This law signaled a significant shift in the government’s relationship with the native peoples – Congress now considered the Native Americans, not as nations outside of its jurisdiction, but as wards of the government. By making Native Americans wards of the “” government, Congress believed that it would be easier to make the policy of assimilation a widely acknowledged part of the cultural mainstream of America.
More On American Indian History
Many U.S. government administrators viewed assimilation as the most practical remedy for what they deemed “the Indian problem,” and the sole lasting method of insuring U.S. interests in the West and the survival of the American Indians. In order to accomplish this, the government pressed Native Americans to relocate out of their customary dwellings, move into wooden houses and turn into farmers.
The federal government handed down laws that required Native Americans to abandon their traditional appearance and lifestyle. Some laws outlawed common spiritual practices while others ordered Indian males to cut their long locks. Agents on more than two-thirds of American Indian reservations established courts to enforce federal polices that often restricted traditional cultural and spiritual practices.
To hasten the assimilation course, the government established Indian training centers that attempted to quickly and forcefully Americanize Indian children. As per the founder of the Carlisle Indian School in Pennsylvania, the schools were designed to “kill the Indian and save the man.” To be able to accomplish this objective, the schools compelled students to speak only English, wear proper American attire and to switch their Indian names with more “American” ones. These new policies brought Native Americans closer to the conclusion of their traditional tribal identity and the beginning of their existence as citizens under the full control of the U.S. government.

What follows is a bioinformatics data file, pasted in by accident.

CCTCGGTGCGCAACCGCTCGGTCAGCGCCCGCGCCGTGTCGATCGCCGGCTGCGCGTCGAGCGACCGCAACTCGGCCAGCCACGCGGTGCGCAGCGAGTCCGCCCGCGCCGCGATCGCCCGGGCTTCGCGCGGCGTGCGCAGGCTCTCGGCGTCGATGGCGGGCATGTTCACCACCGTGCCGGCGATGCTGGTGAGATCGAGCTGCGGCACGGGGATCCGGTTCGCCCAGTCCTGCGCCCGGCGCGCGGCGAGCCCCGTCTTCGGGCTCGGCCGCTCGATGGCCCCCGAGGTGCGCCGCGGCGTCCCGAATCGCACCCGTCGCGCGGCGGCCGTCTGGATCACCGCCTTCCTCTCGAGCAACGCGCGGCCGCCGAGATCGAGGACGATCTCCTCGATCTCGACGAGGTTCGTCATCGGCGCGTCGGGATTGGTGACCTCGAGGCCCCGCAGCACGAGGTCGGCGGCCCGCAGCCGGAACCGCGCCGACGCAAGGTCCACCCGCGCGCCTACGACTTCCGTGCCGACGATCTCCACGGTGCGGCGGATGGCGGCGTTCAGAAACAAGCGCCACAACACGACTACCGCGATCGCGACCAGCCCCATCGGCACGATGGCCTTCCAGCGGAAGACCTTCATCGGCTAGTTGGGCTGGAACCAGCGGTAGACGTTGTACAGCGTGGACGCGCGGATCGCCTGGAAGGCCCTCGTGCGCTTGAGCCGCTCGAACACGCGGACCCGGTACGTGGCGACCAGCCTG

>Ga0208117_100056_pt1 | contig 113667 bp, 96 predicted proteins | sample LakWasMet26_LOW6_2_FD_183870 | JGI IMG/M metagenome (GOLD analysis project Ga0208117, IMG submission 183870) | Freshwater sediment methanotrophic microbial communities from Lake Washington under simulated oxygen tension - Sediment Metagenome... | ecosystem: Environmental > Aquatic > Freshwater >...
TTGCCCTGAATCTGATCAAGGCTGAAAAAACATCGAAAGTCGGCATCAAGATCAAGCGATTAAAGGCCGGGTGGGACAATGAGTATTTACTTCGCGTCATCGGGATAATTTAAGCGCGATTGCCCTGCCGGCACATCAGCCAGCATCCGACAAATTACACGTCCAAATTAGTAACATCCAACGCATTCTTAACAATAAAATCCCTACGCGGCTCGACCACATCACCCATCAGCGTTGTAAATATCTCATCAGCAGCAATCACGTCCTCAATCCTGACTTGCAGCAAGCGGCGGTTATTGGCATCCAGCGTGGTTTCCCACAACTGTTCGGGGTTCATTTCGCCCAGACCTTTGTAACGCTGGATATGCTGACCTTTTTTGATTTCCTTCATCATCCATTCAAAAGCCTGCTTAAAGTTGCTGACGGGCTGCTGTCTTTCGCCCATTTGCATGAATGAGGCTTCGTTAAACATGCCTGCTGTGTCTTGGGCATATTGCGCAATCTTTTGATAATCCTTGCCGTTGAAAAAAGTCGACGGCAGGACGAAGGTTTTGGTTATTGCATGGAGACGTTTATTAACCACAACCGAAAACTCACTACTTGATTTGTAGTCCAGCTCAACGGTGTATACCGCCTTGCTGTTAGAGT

Native American Treaties with the United States
In 1887, Congress passed the General Allotment Act, the most significant part of the U.S. government’s assimilation program, which was intended to “civilize” American Indians by educating them to become farmers. In order to make this happen, Congress planned to increase non-public title of Indian land by dividing reservations, which were collectively held, and giving each family their own plot of land.
In addition to this, by pushing the Native Americans onto small plots of land, western developers and settlers could purchase the left over acreage. The General Allotment Act, better known as the Dawes Act, required that the Indian lands be surveyed and every family be awarded an allotment of between 80 and 160 acres, while unmarried adults received between 40 to 80 acres; the rest of the acreage was to be sold. Congress wished that the Dawes Act would break up Indian tribes and increase individual enterprise, while lowering the expense of Indian administration and serving up prime property to be sold to white settlers.
Find Native American Indian Clothing in Kennan, WI
The Dawes Act turned out to be catastrophic for the American Indians; over the next decades they lived under policies that outlawed their traditional way of life but did not provide the vital resources to support their businesses and households. Splitting the reservations into smaller parcels of land led to the significant decrease of Indian-owned land. Within thirty years, the tribes had lost in excess of two-thirds of the acreage that they had controlled before the Dawes Act was passed in 1887; the majority of the remaining land was sold to white settlers.
Regularly, Native Americans were cheated out of their allotments or were required to sell their property in order to pay bills and provide for their families. Because of that, the Indians were not “Americanized” and were often unable to become self-supporting farmers or ranchers, like the creators of the Act had wished. It also created anger among Indians for the U.S. government, as the allotment method often ruined land that was the spiritual and societal hub of their activities.
Native American Culture
Between 1850 and 1900, life for Native Americans changed dramatically. Due to U.S. administration policies, American Indians were forced from their living spaces because their native lands were parceled out. The Plains, which they had previously roamed without limits, were now filled with white settlers.
The Upshot of the Indian Wars
Over the years the Indians had been cheated out of their property, food and lifestyle, as the “” government’s Indian regulations forced them inside reservations and tried to “Americanize” them. Many American Indian bands didn’t make it through relocation, cultural destruction and military defeat; by 1890 the Native American population was lowered to fewer than 250,000 people. Due to generations of discriminatory and dodgy policies instituted by the United States government between 1850 and 1900, life for the American Indians was altered forever.
[google-map location=”Kennan WI”